Sun, sea and a whole lot of sand in north east Brazil
Sadly, this is my last update from Brazil as I'm finally heading into Bolivia tomorrow. However, I've definitely ended on a high, spending the last couple of weeks on the beautiful north east coast. I enjoyed a week in Natal with an old student of mine (Ligia) and her family. They could not have been more hospitable and welcoming to me, everyone rallying round proud to show me their hometown and the surrounding areas. I even got taught some forro (a popular Brazilian dance). It was nice to enjoy some home comforts for a week too including some delicious home cooked food. I had a day of pampering where I had a massge and then Ligia gave me a long needed haircut, washed (with conditioner-a backpacker's luxury!!) and blowdried!
I had a tour round Natal on Ligia's nephew's motorbike (which I really enjoyed after a few initial screams!). I saw all the sights including the haunting statues lit up at night of the three kings and the star which represents the city, as Natal means Christmas in Portuguese, as well as the World Cup countdown which was at 617 days to go when I saw it. I also visited the maior cajueiro do mundo which is the biggest cashew tree in the world - it is absolutely huge as it's branches twist and turn growing outwards rather than upwards and covering an area bigger than a football pitch! It's only here in Brazil I learnt that cashew nuts come from a red or yellow fruit.
At the weekend, we went to Ligia's beach house in Barra do Cunhau which was right opposite the sea. We visited lots of beautiful beaches along the coast including Pipa, Sibauma and Tibau do Sul where we were lucky enough to see wild dolphins jumping out of the sea at sunset! It was like they were putting on a show for us - the more people clapped and cheered, the more the dolphins jumped out the water! We went to Genipabu which is a picturesque beach known for its impressive sand dunes, beach buggies and lots of camels.
I ate some amazing food in the North East too including lots of yummy regional cheese, tapioca, fresh crab (although I didn't particularly enjoy having to bash the shells open with a bit of wood!) and carne do sol (delicious strips of meat in a creamy sauce). I've also been drinking lots of agua do coco and mouthwatering freshly squeezed juices of fruit I'm not entirely sure of what they are, like goiba, mangaba and maracuja! I tired caldo do cana which is a delicious drink made from sugar cane, known in Brazil to give you lots of energy!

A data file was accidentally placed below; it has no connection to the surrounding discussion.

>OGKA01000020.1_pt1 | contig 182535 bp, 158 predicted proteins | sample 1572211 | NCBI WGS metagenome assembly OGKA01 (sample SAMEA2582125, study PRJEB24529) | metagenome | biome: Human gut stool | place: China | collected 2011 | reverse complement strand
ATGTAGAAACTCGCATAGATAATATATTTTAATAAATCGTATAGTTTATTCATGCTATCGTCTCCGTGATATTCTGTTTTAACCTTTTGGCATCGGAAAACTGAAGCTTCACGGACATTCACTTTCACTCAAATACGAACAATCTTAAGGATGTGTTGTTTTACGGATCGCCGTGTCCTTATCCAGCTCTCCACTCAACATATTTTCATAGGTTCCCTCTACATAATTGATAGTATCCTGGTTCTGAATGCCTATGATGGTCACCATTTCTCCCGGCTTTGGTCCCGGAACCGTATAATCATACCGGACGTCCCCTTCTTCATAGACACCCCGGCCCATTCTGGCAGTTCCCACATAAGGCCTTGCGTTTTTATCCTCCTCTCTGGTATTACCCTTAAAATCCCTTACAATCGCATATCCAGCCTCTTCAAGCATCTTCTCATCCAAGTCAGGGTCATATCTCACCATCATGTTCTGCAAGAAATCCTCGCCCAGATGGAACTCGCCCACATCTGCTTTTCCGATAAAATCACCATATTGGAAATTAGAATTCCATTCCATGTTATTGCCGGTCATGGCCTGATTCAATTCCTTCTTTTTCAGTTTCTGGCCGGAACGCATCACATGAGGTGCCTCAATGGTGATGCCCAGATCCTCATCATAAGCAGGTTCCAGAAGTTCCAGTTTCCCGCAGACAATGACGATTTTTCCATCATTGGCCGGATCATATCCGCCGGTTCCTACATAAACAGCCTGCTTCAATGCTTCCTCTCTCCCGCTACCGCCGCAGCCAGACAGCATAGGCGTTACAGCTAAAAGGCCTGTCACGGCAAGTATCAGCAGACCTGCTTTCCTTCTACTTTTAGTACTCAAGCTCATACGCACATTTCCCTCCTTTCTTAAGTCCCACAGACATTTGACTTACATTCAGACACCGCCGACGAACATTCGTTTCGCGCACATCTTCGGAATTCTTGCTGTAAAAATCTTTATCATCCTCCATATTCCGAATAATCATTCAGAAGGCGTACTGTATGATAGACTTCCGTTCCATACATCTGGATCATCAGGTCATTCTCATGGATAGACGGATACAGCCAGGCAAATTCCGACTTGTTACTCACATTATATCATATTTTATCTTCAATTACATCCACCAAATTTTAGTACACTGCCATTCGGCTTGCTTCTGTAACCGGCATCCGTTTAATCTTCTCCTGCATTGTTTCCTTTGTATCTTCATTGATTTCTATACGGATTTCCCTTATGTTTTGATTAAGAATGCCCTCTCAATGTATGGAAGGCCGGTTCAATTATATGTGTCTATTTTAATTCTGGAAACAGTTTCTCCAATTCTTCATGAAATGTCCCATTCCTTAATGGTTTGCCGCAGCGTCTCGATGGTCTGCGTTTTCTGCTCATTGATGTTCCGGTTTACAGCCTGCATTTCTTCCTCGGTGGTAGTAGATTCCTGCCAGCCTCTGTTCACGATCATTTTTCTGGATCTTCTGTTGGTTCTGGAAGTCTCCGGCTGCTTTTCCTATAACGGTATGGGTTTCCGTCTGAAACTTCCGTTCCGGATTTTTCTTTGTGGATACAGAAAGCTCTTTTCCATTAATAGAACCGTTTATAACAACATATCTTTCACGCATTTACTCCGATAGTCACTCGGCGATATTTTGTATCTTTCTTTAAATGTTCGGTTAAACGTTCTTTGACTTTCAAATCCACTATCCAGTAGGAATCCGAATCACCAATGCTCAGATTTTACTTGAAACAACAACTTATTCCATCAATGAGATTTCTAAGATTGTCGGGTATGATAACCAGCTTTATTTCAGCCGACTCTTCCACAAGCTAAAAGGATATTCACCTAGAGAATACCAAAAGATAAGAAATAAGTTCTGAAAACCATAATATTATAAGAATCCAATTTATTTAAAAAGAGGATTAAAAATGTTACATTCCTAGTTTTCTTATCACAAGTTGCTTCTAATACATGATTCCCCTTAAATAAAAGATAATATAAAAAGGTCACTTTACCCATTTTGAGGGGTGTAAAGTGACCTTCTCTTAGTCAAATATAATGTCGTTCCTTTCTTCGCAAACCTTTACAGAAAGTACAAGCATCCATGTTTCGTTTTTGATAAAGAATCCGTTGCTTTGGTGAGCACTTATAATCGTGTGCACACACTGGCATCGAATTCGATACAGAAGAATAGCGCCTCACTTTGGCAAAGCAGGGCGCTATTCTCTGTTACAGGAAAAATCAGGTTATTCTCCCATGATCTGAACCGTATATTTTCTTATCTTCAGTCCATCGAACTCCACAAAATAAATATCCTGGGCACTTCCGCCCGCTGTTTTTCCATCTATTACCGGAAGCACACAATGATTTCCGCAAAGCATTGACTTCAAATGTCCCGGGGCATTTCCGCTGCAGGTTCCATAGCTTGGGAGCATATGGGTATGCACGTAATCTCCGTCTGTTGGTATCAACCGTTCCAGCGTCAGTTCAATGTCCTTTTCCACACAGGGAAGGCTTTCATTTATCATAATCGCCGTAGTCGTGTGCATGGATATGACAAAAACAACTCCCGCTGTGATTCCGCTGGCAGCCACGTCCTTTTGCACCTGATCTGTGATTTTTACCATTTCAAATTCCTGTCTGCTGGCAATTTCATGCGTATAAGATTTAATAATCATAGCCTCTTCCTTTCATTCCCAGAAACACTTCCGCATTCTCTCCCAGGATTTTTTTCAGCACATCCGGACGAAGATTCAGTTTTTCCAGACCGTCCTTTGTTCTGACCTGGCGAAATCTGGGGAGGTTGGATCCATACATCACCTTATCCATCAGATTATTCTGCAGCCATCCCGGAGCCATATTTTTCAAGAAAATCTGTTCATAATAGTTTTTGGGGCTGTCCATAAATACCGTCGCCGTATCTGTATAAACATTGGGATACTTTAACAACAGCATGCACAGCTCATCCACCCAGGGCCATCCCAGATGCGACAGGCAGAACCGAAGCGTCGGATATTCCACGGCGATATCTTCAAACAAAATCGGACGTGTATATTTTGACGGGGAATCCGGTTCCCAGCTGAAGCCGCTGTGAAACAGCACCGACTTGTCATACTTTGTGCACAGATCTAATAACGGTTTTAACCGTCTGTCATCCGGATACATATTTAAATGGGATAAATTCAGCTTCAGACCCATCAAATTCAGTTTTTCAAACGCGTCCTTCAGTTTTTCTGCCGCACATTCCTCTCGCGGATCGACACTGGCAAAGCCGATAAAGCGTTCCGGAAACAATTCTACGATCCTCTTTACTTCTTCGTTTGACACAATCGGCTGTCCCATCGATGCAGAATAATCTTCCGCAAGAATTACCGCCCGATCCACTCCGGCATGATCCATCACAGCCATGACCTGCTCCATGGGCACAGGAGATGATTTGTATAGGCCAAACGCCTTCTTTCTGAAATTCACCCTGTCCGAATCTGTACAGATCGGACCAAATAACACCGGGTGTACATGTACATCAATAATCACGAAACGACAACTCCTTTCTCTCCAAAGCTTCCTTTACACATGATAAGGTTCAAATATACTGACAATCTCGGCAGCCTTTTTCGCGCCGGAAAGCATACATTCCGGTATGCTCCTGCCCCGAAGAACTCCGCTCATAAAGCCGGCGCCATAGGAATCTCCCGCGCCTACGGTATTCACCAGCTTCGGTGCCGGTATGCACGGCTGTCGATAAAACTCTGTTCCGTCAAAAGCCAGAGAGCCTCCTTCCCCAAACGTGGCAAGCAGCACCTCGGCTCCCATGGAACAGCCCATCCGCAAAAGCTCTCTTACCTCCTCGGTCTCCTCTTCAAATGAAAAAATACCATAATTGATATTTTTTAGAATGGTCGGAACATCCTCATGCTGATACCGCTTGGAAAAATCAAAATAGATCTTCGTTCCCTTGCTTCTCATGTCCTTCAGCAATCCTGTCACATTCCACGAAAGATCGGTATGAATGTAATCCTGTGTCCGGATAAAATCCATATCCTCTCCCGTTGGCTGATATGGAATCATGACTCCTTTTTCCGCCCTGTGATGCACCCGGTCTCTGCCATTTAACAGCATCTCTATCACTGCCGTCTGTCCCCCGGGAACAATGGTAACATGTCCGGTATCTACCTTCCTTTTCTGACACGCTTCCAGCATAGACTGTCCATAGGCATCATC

After a sad goodbye to Ligia and her family, I headed further north along the coast to Jericoacoara which is in the middle of a national park and can only be reached by beach buggies! It is a small hippy beach town surrounded by sand dunes and kite surfers as well as countless donkeys and cows roaming the sandy streets. It wasn't uncommon to be followed by one of the cows or to find a donkey in a shop doorway! It's a very easy place to get stuck in and I ended up spending nearly a week there. I met some lovely people in my hostel there too (a guy from Chile, two girls from Argentina and some Brazilian girls) so it forced me to practise my Portuguese! We went on a beach buggy tour one day which took us to numerous stops including the famous Pedra Furada (a big arched rock - perfect for cheesy tourist photos!) and Lagoa Azul which we had to wade/swim across to get to. Once over there, we could relax in the hammocks in the crystal clear water!
We watched the sunset a couple of nights from the top of the very windy (I still have sand in my ears!) Sunset Dune where I also tried mate which is a hot tea traditionally drunk in a wooden cup through a silver straw. Hundreds of people dash up there to get a good spot, clap and cheer as the sun sets, then run (or tumble) down the side of the dune in time for the capoiera dancing and enchanting beat of the drums on the beach below. We went horseriding over the dunes too where we got some incredible views. We went by ourselves without a guide so we asked for a 'tranquillo' horse for me but it ended up being so calm it barely put one foot infront of the other, apart from when it realised we were on the home straight and suddenly had a spurt of energy, running all the way back!
I then headed back to Fortaleza and treated myself to a stay in a beautiful guesthouse called Pousada 0031 in a little beach town called Cumbuco. There, I went on a 4x4 beach quad ride too and was even allowed to be let loose behind the wheel for part of the journey along the beach! Back in Fortaleza, I watched the impressive gothic church lit up at night change colour from blue to green to red to purple. I visited Dragao do Mar, a cultural centre buzzing at night with people in the restaurants and bars, where I saw a hip hop show taking place (think Brazilian answers to Flawless!) and listened to lots of live music.
I have just arrived in Corumba in the south west of Brasil after getting two internal flights, three local buses and then another 7 hour bus journey from Fortaleza in the north. Tomorrow is the overnight journey from Brazil into Bolivia on the 'death train' (don't worry - it gets its name from transporting yellow fever victims many years ago, not because of its safety record)!
I've had such a brilliant time in Brazil and could definitely stay longer but after spending over six weeks here (longer than I originally intended) it's time to move on to Bolivia. I have met such amazing, friendly Brazilians along the way who have made my trip here even more special. I'm also going to miss acai, guarana, caju juice, caipirinhas, not to mention Avenida Brazil - the novela (soap) that has somehow always been on TV in the background wherever I've gone since my first week in Rio and like nearly every Brazilian, I have become an addict!
Brazil, tchau for now but I will be back...xx